There are three main mechanisms of heat transfer:
If a metal spoon is dipped into a cup of hot water, the end of the spoon soon feels warm. Heat is transferred along the spoon by conduction.
When a point on an object is heated, the molecules there vibrate more strongly. Conduction is the transfer of these vibrations within the material.
In a metal there are many millions of ‘free electrons’ which
make the process of conduction fairly rapid.
Insulators (= poor conductors) such as wood or plastic do not have free electrons and conduction is very slow.
Suppose that a piece of steel and a piece of wood are both at room temperature (about 200C) and you put a hand (at about 370C) on each. Heat flows from your hand more rapidly into the steel, a good heat conductor, which therefore feels colder than the wood
This is a much quicker means of heat transfer in fluids (i.e. gases and liquids) than conduction.
As before, the test tube is held with tongs over the flame as shown, and the open end should not point towards anyone.
i) Sea breeze
If an object is cooling under forced convention, i.e. subject to a steady draught, Newton’s law of cooling applies:
When the heater is turned on, the cork stuck to the blackened aluminium foil falls off within seconds.
Surfaces which look black do so because they absorb visible light, whereas shiny surfaces reflect visible light.
The heater glows red because it emits visible red light. But it also emits invisible infrared radiation ('heat radiation'). This is also absorbed by the black surface, so the foil quickly becomes warm, melting the wax, and the cork drops off.
Note: Black surfaces absorb radiation better than shiny surfaces and they also emit radiation better than shiny surfaces - hence, the blackened surfaces at the back of a fridge.
Conduction, convection and radiation compared
Conduction and convection both require material mediums. Conduction is the transfer of atomic/molecular vibrations. Convection is the motion of the fluid itself, carrying heat with it. Thus, neither of these can occur in a vacuum.
Radiation can travel though a vacuum, i.e. it does not require a material medium. If this were not so, we would not exist because most life on earth depends upon energy from the sun, and this comes in the form of visible and invisible radiation that travels through about 150 million km (93 million miles) of (mostly) empty space to reach the earth.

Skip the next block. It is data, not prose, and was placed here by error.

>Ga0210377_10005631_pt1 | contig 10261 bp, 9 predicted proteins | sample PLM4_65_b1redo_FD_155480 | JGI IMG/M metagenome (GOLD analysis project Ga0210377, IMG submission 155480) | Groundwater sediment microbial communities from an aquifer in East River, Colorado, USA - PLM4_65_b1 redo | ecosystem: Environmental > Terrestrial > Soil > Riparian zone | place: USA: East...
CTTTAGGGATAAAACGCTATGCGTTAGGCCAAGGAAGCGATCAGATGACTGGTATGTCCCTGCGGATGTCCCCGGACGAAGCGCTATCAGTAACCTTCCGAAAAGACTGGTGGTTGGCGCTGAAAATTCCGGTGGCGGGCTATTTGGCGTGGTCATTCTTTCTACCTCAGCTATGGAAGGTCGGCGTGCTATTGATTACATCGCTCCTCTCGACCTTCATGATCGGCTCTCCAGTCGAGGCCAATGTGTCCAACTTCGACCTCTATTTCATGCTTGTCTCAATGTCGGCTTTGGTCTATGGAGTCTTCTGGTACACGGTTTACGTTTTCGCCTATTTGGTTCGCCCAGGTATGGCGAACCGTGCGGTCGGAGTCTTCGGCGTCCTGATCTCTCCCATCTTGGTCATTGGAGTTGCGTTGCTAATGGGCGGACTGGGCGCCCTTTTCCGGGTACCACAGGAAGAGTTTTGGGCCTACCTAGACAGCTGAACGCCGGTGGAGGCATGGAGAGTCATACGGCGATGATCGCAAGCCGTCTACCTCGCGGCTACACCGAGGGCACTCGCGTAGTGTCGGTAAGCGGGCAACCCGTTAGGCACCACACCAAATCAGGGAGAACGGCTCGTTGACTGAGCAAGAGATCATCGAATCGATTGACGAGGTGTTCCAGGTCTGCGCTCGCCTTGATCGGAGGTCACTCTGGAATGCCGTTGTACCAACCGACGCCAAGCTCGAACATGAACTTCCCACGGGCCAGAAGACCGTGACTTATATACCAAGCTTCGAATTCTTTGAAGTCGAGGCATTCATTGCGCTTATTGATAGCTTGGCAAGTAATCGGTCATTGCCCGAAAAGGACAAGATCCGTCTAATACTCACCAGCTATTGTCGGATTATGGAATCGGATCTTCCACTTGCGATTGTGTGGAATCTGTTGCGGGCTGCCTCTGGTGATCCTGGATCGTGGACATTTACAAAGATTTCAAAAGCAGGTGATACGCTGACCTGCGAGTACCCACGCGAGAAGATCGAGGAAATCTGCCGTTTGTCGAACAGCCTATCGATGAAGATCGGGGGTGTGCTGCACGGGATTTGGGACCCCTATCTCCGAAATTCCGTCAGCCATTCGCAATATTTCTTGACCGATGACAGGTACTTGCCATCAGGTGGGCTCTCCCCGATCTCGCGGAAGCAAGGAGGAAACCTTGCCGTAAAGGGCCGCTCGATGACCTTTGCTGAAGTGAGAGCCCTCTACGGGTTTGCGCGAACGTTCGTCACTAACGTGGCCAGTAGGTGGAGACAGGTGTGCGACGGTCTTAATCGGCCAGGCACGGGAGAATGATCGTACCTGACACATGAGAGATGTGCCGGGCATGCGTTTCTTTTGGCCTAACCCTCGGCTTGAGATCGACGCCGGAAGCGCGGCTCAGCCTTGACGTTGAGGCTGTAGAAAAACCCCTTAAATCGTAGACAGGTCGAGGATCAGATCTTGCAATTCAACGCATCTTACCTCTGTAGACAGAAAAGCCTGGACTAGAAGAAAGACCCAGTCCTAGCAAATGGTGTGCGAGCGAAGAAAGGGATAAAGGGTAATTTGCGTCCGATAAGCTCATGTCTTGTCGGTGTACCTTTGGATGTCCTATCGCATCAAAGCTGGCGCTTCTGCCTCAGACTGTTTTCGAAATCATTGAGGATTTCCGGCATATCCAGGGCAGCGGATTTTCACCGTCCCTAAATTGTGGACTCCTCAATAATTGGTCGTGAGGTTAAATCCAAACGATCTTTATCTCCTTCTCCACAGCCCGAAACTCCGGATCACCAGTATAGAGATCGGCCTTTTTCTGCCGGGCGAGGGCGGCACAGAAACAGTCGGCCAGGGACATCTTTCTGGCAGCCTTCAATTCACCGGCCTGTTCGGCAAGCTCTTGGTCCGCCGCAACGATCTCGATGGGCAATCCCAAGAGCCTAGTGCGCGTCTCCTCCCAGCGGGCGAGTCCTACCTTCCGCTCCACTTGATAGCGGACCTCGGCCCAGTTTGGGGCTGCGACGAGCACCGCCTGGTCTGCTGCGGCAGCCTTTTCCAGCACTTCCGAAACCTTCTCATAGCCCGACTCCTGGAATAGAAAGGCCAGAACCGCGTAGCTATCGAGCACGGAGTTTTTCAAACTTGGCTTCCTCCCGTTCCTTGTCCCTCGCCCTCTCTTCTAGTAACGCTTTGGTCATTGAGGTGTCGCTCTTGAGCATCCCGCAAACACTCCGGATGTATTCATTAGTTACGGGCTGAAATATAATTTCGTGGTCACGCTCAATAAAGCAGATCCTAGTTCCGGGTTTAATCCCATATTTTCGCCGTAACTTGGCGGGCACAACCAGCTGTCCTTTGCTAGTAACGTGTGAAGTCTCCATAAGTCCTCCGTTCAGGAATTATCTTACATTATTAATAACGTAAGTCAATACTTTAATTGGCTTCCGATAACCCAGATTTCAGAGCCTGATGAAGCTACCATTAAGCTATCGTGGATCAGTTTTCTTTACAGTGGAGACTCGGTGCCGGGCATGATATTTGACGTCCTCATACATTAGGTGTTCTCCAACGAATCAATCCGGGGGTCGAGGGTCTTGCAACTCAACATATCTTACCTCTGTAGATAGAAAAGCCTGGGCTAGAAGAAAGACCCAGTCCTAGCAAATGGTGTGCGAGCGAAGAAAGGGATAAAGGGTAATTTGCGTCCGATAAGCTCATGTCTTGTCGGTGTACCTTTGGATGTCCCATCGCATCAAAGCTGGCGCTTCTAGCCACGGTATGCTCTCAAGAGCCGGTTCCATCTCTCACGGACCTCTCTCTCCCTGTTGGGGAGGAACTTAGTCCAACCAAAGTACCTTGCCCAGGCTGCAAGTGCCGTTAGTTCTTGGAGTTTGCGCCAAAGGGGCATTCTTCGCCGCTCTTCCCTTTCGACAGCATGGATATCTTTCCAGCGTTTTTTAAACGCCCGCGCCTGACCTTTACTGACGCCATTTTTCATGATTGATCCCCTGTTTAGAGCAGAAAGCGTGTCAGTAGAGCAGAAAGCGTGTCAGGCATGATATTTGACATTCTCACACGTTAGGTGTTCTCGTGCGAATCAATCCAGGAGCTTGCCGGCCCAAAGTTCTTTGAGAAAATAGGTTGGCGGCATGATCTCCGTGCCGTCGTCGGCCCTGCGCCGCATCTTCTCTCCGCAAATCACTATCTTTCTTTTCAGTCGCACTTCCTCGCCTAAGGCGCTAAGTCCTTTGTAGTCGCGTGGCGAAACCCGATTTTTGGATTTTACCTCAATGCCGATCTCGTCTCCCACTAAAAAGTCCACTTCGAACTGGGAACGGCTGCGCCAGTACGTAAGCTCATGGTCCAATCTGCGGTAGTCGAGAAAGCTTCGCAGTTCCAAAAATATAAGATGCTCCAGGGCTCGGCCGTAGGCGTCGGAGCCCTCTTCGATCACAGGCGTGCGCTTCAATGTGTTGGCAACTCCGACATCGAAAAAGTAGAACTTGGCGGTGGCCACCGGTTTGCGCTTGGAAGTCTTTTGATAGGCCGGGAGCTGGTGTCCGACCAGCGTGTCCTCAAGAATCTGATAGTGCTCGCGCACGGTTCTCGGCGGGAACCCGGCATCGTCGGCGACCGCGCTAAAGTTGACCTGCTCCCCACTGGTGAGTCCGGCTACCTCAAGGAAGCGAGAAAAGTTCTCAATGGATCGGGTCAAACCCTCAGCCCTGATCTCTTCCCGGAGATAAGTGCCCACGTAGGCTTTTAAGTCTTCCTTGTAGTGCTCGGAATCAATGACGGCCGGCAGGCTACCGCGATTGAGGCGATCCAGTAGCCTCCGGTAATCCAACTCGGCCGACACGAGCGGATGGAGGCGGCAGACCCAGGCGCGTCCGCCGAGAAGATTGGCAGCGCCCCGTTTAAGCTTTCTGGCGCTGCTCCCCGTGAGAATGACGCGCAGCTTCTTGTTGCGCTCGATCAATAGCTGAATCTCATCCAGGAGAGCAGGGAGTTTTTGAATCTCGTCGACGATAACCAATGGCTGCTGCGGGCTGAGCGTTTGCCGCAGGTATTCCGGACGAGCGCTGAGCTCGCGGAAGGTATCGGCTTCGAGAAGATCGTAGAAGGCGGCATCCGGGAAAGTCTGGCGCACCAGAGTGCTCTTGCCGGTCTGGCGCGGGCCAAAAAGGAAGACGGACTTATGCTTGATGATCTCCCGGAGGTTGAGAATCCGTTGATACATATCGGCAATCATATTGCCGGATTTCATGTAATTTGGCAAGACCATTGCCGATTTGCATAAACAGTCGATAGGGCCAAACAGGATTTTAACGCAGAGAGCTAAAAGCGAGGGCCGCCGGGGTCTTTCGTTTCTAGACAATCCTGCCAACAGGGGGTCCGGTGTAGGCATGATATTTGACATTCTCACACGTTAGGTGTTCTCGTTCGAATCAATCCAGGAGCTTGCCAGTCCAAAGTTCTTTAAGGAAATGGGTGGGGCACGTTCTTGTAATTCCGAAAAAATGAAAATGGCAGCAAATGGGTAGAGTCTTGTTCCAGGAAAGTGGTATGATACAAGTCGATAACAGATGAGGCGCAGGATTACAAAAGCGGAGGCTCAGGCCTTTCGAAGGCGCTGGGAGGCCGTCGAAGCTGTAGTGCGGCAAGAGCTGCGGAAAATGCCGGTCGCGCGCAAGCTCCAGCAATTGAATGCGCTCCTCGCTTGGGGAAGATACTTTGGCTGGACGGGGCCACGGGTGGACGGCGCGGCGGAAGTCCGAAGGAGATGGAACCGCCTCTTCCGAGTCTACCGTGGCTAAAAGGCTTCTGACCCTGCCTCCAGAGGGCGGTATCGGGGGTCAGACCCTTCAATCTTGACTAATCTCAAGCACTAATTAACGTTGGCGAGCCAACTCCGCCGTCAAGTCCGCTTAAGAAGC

BLACK BODY RADIATION (return to start of page)
A black surface is a good absorber of electromagnetic ('em') radiation. A ‘black body’ in physics is a perfect absorber - it absorbs all the radiation falling on it, reflecting none. The opening in an empty can of pop looks black from most directions, and is quite a good approximation to a black body. The light entering undergoes multiple reflections before finding the hole again, and loses some intensity at each reflection, so an emerging ray is much weaker than an incident ray:
This would be an even better black body if the inside surface were coated with matt (=dull) black.
A black body radiator (also called a cavity radiator) is one that emits radiation which is characteristic of the temperature of the body. The above can could be made into a black body radiator by surrounding it with a heating coil. It could be kept at a chosen temperature and the radiation emerging from the hole could be analysed.
Wien’s displacement law
The constant = 2.9 * 10-3 mK ('metres kelvin') [Note: kelvins, K = oC+ 273]
For the sun, the wavelength at which the most intense radiation is emitted is in the visible spectrum. For visible light, the wavelength ranges from 4.0*10-7m to 7.0*10-7m. Using the average of these, 5.5*10-7m, the above equation implies that the surface temperature of the sun is about 5300K.
Planck’s theory (1900)